Dan Wolff, certified with several conversion kit manufacturers, finishes the installation of an autogas conversion kit on a transit van.Penny Wolff says municipalities benefit the most from the conversion process.Technician Taylor Bray installs an autogas fuel receptor on a transit van.An autogas conversion tank is shown in the rear of a WSDOT pickup truck.

Autogas taking off by ‘leaps and bounds’

Wolff Specialties transforms state and municipal fleets as conversion technology continues to advance

Vancouver, Wash.—As technology has progressed over the past several years, conversions of gas- or diesel-powered vehicles to propane or autogas has become more viable. And the leading company in the Northwest for such conversions is Wolff Specialties LLC, said Dan and Penny Wolff, founders and owners.

Conversions are not anything new to Dan Wolff, who said he has been working with autogas conversions since the 1980s and his personal transportation has used propane since the 1990s. While the company was originally founded in 1992, the LLC became effective in 2014 when Penny Wolff said, “We saw the autogas industry begin to take a turn and the knowledge of the [conversion] industry that Dan was the perfect fit to carve out a niche in the Northwest.”

To be clear, the Wolffs define propane as the fuel for generators, barbecues, home heating, etc., “but when applied to a motor vehicle the industry prefers the word autogas,” they said. “What we perform are not the old school propane conversions anymore as the technology has grown by leaps and bounds and the systems are EPA-approved to be compatible with modern day vehicles.”   

Wolff Specialties is housed a 3,000-square-foot facility that includes service bays, a machine shop, parts room, offices, as well as a large fenced-in outside storage area for autogas tanks, fork lifts, agriculture and other equipment in process of conversion.

Along with ASE-certified Technician Taylor Bray, the Wolffs have converted more than 100 fleet vehicles in the past few years, plus handful of 4x4 units and about six consumer vehicles. The company also performs several small engine conversions each year ranging from fork lifts to quads.

“The regular consumer is not going to find that the expense for conversion will justify the return unless they drive a lot of miles,” Penny Wolff said. “Some may find they just like the power they receive from autogas, they want to burn a cleaner fuel, or they may need the range that being bi-fuel would give them,” Dan Wolff said.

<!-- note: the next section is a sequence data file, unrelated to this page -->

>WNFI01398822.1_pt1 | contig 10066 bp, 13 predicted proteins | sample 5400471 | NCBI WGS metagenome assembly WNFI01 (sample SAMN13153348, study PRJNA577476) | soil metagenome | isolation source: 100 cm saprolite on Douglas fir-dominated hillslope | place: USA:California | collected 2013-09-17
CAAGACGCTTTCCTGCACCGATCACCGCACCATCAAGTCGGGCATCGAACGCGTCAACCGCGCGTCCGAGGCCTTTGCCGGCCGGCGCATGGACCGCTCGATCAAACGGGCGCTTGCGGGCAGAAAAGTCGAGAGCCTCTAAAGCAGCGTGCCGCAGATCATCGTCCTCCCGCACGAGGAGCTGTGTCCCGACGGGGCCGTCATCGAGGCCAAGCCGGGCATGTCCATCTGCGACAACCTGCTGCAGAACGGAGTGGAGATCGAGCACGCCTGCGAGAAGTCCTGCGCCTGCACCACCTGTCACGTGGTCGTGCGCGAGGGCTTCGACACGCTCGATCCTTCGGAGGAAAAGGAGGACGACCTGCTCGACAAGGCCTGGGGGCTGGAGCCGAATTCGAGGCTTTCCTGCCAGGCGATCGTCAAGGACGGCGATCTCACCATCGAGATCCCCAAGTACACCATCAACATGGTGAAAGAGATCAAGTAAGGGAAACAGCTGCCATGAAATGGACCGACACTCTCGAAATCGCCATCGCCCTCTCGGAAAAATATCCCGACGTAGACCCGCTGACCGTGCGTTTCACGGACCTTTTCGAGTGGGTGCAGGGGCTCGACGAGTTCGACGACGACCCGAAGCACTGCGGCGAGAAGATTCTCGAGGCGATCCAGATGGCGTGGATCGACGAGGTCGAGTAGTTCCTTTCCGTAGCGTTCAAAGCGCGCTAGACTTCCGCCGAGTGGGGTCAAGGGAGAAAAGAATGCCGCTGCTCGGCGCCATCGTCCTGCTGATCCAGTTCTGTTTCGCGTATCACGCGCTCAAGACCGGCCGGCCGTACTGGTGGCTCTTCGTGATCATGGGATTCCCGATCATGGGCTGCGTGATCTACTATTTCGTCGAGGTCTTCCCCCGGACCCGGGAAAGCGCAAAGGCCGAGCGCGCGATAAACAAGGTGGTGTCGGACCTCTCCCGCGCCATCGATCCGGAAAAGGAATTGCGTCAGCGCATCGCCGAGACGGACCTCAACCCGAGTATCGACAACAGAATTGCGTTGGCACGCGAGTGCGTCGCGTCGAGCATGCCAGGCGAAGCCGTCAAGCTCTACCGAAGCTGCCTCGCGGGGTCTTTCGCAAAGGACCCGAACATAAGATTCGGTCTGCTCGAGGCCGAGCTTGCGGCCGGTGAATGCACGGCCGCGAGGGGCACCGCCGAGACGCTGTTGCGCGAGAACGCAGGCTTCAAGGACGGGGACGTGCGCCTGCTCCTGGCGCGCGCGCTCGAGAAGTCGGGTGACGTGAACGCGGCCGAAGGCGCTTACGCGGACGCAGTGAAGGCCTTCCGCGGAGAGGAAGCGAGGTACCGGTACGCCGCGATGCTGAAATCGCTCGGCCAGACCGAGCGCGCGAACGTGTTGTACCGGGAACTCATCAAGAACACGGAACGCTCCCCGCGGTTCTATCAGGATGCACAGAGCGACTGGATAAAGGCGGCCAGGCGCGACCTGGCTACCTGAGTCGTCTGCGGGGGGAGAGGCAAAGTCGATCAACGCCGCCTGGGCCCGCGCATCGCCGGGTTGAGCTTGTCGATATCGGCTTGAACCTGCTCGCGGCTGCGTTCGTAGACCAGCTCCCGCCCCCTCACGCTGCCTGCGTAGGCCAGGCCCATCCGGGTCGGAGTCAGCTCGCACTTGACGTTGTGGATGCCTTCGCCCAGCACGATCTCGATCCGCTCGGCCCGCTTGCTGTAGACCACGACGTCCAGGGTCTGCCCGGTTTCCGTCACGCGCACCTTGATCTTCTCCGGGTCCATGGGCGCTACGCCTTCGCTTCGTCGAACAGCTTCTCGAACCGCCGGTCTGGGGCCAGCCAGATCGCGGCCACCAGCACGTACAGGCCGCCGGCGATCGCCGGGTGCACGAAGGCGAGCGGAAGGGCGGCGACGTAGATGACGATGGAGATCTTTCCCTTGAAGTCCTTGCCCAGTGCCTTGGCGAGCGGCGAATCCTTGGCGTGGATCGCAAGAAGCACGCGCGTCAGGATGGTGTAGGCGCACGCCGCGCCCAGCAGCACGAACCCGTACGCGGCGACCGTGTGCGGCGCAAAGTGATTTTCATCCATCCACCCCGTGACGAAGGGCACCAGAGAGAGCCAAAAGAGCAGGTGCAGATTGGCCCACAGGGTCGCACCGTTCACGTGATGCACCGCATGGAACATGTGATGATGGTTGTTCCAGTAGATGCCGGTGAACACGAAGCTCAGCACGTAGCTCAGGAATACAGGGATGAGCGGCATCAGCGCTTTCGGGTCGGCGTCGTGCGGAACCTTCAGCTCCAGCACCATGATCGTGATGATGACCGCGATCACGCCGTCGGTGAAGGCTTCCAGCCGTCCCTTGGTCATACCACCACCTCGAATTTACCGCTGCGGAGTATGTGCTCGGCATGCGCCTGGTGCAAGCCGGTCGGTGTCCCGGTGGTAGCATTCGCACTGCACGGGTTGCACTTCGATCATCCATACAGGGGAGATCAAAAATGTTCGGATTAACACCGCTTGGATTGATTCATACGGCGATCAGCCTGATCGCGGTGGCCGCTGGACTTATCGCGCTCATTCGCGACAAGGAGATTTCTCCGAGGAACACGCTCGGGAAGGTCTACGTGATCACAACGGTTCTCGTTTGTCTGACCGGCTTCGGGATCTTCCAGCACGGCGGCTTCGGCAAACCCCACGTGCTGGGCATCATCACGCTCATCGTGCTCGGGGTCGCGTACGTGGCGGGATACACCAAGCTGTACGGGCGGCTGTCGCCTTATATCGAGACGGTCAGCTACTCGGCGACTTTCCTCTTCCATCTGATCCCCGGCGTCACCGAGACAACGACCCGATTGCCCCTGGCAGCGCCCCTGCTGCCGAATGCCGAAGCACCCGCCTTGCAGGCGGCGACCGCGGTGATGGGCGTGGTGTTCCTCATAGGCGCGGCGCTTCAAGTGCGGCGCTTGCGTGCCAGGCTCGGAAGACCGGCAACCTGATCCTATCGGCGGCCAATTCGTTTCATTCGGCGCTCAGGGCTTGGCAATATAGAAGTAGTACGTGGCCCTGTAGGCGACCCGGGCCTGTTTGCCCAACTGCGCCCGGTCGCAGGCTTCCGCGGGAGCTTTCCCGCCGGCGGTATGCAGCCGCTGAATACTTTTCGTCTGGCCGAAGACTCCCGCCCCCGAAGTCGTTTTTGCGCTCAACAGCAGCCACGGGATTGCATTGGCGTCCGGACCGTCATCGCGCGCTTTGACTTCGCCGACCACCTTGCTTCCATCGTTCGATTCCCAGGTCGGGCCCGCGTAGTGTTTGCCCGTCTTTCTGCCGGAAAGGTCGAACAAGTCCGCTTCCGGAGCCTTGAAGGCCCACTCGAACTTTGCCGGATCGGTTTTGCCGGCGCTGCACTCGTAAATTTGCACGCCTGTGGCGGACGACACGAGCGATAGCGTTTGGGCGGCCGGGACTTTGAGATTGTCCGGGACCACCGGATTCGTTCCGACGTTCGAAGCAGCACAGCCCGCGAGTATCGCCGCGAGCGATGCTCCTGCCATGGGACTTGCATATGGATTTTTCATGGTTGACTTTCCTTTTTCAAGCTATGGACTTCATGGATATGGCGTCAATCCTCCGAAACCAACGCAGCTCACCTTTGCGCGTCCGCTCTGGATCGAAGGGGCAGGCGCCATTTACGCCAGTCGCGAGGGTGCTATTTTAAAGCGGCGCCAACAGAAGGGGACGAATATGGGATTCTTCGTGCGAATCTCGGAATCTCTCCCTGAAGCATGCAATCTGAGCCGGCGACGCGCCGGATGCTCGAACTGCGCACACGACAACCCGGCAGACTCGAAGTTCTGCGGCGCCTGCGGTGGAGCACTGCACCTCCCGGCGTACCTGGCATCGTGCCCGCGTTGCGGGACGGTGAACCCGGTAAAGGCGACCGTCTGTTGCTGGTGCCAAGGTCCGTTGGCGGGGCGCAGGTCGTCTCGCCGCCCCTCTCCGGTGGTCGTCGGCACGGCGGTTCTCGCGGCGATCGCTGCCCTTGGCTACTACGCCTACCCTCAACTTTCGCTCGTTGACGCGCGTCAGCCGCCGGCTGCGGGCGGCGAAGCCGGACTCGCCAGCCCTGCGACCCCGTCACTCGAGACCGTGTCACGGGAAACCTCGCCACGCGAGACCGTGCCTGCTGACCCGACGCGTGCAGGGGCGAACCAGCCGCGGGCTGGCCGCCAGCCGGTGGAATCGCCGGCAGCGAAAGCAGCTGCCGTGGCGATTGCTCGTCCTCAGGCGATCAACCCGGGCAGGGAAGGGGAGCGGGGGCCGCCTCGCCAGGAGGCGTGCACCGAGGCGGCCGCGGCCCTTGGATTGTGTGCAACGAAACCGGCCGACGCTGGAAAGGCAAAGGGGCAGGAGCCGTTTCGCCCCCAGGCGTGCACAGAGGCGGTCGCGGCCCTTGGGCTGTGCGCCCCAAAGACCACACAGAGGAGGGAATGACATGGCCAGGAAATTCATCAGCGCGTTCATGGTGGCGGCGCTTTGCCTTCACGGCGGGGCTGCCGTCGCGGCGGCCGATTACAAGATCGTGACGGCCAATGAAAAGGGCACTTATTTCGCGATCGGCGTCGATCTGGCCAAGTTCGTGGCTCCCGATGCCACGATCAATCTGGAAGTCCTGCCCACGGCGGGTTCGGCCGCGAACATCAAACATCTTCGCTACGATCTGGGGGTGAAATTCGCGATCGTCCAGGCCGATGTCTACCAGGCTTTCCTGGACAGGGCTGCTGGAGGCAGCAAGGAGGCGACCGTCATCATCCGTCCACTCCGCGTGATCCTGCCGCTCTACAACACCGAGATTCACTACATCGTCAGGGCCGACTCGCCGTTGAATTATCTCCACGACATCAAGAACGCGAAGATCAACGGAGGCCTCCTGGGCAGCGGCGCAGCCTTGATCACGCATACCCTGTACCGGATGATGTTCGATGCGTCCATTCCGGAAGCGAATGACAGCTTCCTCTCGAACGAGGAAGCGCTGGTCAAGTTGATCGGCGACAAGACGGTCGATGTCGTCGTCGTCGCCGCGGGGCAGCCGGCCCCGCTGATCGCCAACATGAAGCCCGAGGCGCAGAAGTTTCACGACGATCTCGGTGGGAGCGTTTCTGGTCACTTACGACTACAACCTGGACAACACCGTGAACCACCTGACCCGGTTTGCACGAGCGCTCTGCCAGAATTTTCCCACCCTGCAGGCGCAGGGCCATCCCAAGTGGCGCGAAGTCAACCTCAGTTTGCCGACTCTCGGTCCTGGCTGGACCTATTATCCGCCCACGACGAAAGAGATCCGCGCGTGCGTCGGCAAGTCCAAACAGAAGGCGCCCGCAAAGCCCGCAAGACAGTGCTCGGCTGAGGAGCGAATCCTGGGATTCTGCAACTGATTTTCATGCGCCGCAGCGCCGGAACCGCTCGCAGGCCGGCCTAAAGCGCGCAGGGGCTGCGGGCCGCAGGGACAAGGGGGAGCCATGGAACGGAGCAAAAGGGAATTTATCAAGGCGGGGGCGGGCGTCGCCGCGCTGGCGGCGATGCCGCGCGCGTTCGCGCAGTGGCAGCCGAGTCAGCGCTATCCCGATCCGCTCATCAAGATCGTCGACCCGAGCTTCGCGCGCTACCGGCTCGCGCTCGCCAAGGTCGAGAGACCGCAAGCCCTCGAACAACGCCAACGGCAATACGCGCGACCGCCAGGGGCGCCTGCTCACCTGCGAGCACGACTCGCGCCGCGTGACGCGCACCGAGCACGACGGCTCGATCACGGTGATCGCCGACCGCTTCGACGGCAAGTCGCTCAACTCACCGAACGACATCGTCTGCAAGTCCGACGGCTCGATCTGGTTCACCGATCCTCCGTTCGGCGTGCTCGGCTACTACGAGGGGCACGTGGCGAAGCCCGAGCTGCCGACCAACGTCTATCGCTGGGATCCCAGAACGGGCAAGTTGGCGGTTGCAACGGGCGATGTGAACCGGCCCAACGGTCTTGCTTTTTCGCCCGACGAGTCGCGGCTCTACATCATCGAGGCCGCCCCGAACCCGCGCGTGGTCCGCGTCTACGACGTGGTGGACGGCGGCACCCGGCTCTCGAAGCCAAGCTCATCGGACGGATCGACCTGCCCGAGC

More inquiries have been made at their shop since a local conversion customer, a member of the Vancouver Broco Club, won first place in a 4x4 event in Moab, Utah.

    

State and municipal fleet conversions

In a contract with the Washington State Department of Transportation (WSDOT) for the past five years, the Wolffs said a variety of commercial vehicles have been converted. They have performed a large amount of conversions in the WSDOT Southwest Region, and are now scheduling for the Olympic and Northwest Regions for 2018.

“We are finding that municipalities are the ones who benefit the most from the conversion process,” Penny Wolff said. “We recently were awarded a contract with the city of Longview to convert their fleets and that contract has opened the doors for fleets in Washington and Oregon to become a ‘green fleet’ with autogas.”

During a recent visit by Parts & People, the Wolff staff was converting a Ford transit van, the 10th conversion with two more to complete the entire fleet to autogas.

“There are engineered kits for converting Ford products that are EPA-approved, so each one of these conversations is a one-day process,” Dan Wolff said, adding that this conversion, like all the company performs, allow for bi-fuel use.

    

Meeting fueling challenges

In the past, fueling stations have been an issue for both consumer and fleet operations.

“When a fleet decides to convert, they usually have an infrastructure installed so vehicles can be fueled on-site,” Dan Wolff said. “The fleet will ‘partner up’ with an autogas distributor and in turn will benefit from substantially lower prices than the open market. We’ve seen prices well more than a dollar per gallon lower than gasoline.”

While the company uses several conversion products, the Wolffs said they are industry partners with ICOM North America and serve as their Northwest distributor and certified installer.

“We install ICOM conversion systems as well as service, maintain, and repair their products, plus we promote ICOM at all the events we attend in the Northwest each year, including the Green Transportation Summit and the Clean Cities of the Willamette Valley, and fleet managers’ meetings,” Dan Wolff said.

The company is also involved with the UPAS Group that was created to facilitate autogas use as a seamless and positive source of alternative fuel. UPAS works with many partners to minimize autogas costs to users, as well as to develop maximum industry growth.

Autogas has several advantages the Wolffs said, including fuel costs currently $1.50 less per gallon than gasoline, a reduced carbon footprint, lower maintenance costs, extended vehicle life, better performance, and longer range.

“The advantages to using this green product are really substantial and for government or private fleets there is a very measurable cost savings,” Dan Wolff said. “We’re proud to provide safe, reliable propane conversion service through innovative business practices. We’ve earned the trust and respect of the communities we serve and promote healthy sustainable growth using alternative fuels.”

Parts & People

Parts & People is published monthly by Automotive Counseling and Publishing Company, Inc., a Colorado corporation, P.O. Box 18731 Denver, CO 80203, 303-765-4664. President-Lance Buchner. Founded by Lance Buchner and Dave Lucia.

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